October 27, 2007

A $15 billion toy

In a fit of what seems to me to be utter desparation, Microsoft paid top dollar, $240 million to be precise, for 1.6% of a bit of code which enables jobless people who want to pass their time (not being judgemental here, we need to do it at some point of the day!) fill up gigabytes on the web. The entity in question is Facebook which has become a rage for the range of creative ways to network socially. I spend some time on it every now and then too. But if I knew that what I was fooling around with was a $15 billion toy, I would probably treat every word I typed like I was etching on a diamond. Spoilt brats we all are. Even so the techies at Silicon Valley who think that Moore's law applies to valuations as well.

To get a sense of why I'm so worked up lets do a little analysis here. (by the way $15 billion is Rs.60,000 crore). Bharat Petroleum is a respectable Indian company. Not the one always in the news but still walk the length and breadth of India and you will see petrol pumps, oil storage tanks the sizes of stadiums, refineries, trucks at airports ... in short a huge asset base which you and I can see. The market capitalisation of BPCL at the close of trading yesterday was Rs.13,000 odd crore. Ditto Hindustan Petroleum which at yesterday's close was worth Rs.8,000 odd crore. Siemens India, my previous employer, with concrete orders booked with extremely creditworthy clients over the next few years was worth Rs.29,000 odd crore. My point is that with tangible assets, orders, customers and employees these behemoths of Indian industry are collectively worth Rs.50,000 crore, a wee bit short Rs.10,000 crore or $2.5 billion than Facebook. Something tells me that Facebook might be worth more than the GDP of many
African countries.

My valuations based on yesterdays clsoing market price maybe too simplistic. There is a lot more to cover and account for before I put a number to the companies I have mentioned. But even then you can't pay $240 mn for a wee 1.6% for software you cant see anticipating that an 'x' percentage of the world's population will register, see your ads, click on it and make a purchase. There are too many ifs and buts in Facebooks valuation which if you remember correctly was what caused the tech meltdown 7 years ago.

To be fair to Facebook, it could be the case that the deal is structured. Maybe a significant amount of that equity is mezzanine (which is not the same as the shares traded on the market). Part of it could be a corporate loan and it slipped the Microsoft spokesperson. It could be that the guy typing the Press Release missed the decimal point courtesy some-plants-who-shall-not-be-named. ($1.5 billion is also expensive but given that its the tech industry and they have a history of such fallacies, I'll understand.) Maybe the days to come will throw some more light on the transaction.

I never understood tech. Stood far away from it during my engineering days as well. I guess its an industry I'll never understand and this proves it. I'm much better off funding infrastructure projects, things I can see, touch and feel. I wonder what Warren Buffet would say though? It would be nice to hear him wishing Microsoft all the best!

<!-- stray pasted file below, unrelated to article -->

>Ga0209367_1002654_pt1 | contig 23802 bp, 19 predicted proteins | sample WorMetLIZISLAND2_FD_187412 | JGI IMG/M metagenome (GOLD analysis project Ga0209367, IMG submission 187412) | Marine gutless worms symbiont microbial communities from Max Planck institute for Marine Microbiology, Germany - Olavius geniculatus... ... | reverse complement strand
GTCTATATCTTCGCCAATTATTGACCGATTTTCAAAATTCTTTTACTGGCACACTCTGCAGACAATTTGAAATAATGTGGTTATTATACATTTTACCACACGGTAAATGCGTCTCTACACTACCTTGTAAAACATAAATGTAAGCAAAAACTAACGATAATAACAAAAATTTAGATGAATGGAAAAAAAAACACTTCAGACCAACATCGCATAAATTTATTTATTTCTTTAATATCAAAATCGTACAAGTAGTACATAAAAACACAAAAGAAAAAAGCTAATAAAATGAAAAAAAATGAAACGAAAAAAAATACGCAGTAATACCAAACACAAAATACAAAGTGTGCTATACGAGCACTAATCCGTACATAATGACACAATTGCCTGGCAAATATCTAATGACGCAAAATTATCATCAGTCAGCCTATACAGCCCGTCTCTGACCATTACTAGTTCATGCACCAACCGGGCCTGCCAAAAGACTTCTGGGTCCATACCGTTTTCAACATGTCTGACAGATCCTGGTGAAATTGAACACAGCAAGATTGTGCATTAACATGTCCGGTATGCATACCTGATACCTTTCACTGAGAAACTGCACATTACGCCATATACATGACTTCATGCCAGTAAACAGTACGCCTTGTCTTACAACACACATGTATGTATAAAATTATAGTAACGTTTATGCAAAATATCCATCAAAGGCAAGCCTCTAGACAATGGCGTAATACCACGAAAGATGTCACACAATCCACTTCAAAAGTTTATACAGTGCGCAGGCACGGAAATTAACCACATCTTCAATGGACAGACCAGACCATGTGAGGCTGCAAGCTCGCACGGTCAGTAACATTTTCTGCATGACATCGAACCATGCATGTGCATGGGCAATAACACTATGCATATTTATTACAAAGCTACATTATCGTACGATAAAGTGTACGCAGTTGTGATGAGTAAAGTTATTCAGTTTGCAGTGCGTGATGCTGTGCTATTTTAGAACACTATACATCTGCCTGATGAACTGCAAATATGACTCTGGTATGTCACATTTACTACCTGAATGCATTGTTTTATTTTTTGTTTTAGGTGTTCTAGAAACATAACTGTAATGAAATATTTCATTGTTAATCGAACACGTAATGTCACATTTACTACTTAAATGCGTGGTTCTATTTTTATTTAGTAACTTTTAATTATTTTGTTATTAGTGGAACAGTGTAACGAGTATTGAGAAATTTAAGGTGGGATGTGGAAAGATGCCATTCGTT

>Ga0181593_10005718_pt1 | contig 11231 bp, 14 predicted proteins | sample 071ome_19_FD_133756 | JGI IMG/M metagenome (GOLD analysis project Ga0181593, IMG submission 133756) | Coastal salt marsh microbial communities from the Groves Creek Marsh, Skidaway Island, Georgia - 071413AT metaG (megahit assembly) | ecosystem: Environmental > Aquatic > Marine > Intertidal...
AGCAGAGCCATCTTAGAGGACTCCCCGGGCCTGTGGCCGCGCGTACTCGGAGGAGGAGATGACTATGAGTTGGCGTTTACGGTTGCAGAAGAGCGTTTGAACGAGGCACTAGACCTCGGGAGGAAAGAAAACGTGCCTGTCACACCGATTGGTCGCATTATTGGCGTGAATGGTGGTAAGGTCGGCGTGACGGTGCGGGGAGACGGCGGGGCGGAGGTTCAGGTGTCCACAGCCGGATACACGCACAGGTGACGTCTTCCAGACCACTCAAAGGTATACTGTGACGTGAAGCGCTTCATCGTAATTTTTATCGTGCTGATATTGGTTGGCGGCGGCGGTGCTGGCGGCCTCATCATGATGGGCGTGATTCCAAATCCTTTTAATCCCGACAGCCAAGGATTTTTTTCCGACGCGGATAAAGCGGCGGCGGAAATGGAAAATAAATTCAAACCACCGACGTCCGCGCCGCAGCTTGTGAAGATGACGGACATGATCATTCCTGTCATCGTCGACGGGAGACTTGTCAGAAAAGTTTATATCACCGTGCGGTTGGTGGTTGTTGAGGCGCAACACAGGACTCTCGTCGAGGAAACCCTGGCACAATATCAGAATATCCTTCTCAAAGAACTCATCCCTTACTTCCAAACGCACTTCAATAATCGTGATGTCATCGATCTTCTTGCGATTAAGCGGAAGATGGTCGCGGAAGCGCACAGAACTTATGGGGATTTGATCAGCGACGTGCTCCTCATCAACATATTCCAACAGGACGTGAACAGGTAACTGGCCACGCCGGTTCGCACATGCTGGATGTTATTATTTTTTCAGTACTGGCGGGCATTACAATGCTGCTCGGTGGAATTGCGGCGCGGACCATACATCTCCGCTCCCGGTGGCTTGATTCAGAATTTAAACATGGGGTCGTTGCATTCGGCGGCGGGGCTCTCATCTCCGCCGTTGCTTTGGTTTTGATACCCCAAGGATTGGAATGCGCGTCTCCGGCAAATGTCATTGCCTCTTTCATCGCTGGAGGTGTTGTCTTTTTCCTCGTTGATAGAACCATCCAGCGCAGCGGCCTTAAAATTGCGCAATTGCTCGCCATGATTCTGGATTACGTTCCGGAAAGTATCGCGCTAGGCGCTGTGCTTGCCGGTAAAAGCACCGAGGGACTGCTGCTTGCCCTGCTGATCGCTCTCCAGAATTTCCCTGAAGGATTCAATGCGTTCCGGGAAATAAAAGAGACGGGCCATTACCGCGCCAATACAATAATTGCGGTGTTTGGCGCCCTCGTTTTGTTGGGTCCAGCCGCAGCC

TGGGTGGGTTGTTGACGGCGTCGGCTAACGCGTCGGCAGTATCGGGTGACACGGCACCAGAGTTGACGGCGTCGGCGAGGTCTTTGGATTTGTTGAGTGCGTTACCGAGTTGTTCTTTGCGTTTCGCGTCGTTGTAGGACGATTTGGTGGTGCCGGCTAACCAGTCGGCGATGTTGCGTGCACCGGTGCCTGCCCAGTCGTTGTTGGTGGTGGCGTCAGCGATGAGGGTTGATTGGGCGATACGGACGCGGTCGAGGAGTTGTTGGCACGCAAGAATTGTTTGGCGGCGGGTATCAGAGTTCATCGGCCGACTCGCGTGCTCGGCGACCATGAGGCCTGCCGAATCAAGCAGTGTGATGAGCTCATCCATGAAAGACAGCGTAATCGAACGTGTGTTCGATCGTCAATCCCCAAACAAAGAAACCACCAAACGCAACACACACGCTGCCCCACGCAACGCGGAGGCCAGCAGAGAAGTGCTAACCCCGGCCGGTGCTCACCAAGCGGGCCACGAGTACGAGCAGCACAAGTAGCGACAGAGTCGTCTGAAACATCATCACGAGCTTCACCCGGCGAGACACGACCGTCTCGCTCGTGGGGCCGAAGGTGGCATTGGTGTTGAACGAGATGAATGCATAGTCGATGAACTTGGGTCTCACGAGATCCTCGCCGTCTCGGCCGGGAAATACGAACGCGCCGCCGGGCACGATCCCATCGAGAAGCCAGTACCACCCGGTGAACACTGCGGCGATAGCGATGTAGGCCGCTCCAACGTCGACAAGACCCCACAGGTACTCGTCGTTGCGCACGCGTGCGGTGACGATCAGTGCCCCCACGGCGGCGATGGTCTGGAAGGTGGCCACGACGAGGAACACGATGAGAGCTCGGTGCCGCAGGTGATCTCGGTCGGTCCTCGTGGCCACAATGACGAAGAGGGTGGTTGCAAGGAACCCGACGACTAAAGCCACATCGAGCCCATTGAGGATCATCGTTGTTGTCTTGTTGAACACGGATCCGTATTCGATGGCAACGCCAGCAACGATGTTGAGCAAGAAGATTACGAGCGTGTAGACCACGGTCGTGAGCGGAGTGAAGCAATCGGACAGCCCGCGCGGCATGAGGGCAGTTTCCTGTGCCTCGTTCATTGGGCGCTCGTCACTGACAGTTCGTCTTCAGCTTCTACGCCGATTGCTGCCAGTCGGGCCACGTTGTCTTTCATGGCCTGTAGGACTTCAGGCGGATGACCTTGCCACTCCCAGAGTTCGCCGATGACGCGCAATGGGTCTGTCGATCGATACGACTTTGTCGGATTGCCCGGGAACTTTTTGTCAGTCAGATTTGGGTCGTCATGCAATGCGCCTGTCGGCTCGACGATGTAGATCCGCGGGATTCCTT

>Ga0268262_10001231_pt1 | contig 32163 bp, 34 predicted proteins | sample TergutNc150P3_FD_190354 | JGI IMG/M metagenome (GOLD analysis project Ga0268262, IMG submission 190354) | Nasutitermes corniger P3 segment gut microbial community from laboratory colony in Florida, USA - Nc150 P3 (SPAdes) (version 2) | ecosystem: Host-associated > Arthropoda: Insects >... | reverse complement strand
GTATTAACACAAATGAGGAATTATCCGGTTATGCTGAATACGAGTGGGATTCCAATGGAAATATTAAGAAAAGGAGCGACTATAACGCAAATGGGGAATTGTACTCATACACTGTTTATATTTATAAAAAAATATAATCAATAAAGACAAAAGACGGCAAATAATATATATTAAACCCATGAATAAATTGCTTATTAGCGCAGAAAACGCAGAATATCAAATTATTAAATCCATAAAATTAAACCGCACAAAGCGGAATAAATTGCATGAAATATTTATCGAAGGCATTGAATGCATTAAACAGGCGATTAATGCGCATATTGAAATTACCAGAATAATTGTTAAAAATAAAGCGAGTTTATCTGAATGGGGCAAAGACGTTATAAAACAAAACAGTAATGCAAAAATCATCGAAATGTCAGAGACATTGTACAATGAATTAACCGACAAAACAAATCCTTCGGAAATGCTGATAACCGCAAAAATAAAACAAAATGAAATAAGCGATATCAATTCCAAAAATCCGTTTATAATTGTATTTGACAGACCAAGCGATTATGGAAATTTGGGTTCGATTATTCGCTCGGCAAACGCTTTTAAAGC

October 15, 2007

Corporate Fraud!

Having spent some time on Marketing in a BSchool and after going through the jargon that marketeers seem to pull out of their hats as frequently as Emran Hashmi's onscreen escapades, I have come to believe that there is no better way to con people into paying more or using more than what they would want than to play some Marketing jazz.

Dilbert feels the same! Marketeers! What do you have to say? ;)
Courtesy: Economic Times

October 12, 2007

SEZ Update

43 days after I made a few suggestions (about people displaced by SEZ land sharing the profits with the developer) to resolve the SEZ controversy in India, it looks like someone is listening. The National Policy on Rehabilitation and Resettlement of 2007, provides for structured solutions to help those displaced by SEZs. Relevant portions of text are reproduced here (Source: rediff)

"The new policy seeks to make those entitled for compensation stakeholders in development by allowing them to take up to 20 per cent of the amount in the form of shares if the acquiring entity is authorised to issue these instruments."

"The policy discourages speculative transactions of land acquired for public purposes. As a relief for developers, 30 per cent land can be compulsorily acquired by states for the promoters while the rest has to be bought by them."

"Reliance Industries which is in process of acquiring land for its mega SEZs welcomed the policy. "The policy will boost the industrial development as it clearly defines the land acquisition rules," a Reliance spokesman said."

Which means that the inhabitants of land notified as SEZ land will be able to share in the upside, if any, from the land. That should make them feel much better, and less jealous (refer to the italiced note at the end of this post) of capitalistic developers.

My only concern being will these inhabitants understand the complex finance behind it all? How is this process made to look fair to all parties? How will the rabble-rousers in political circles, who thrive on conflict, look at their golden goose being neutralised, react? Watch this space ... pour in your thoughts if any.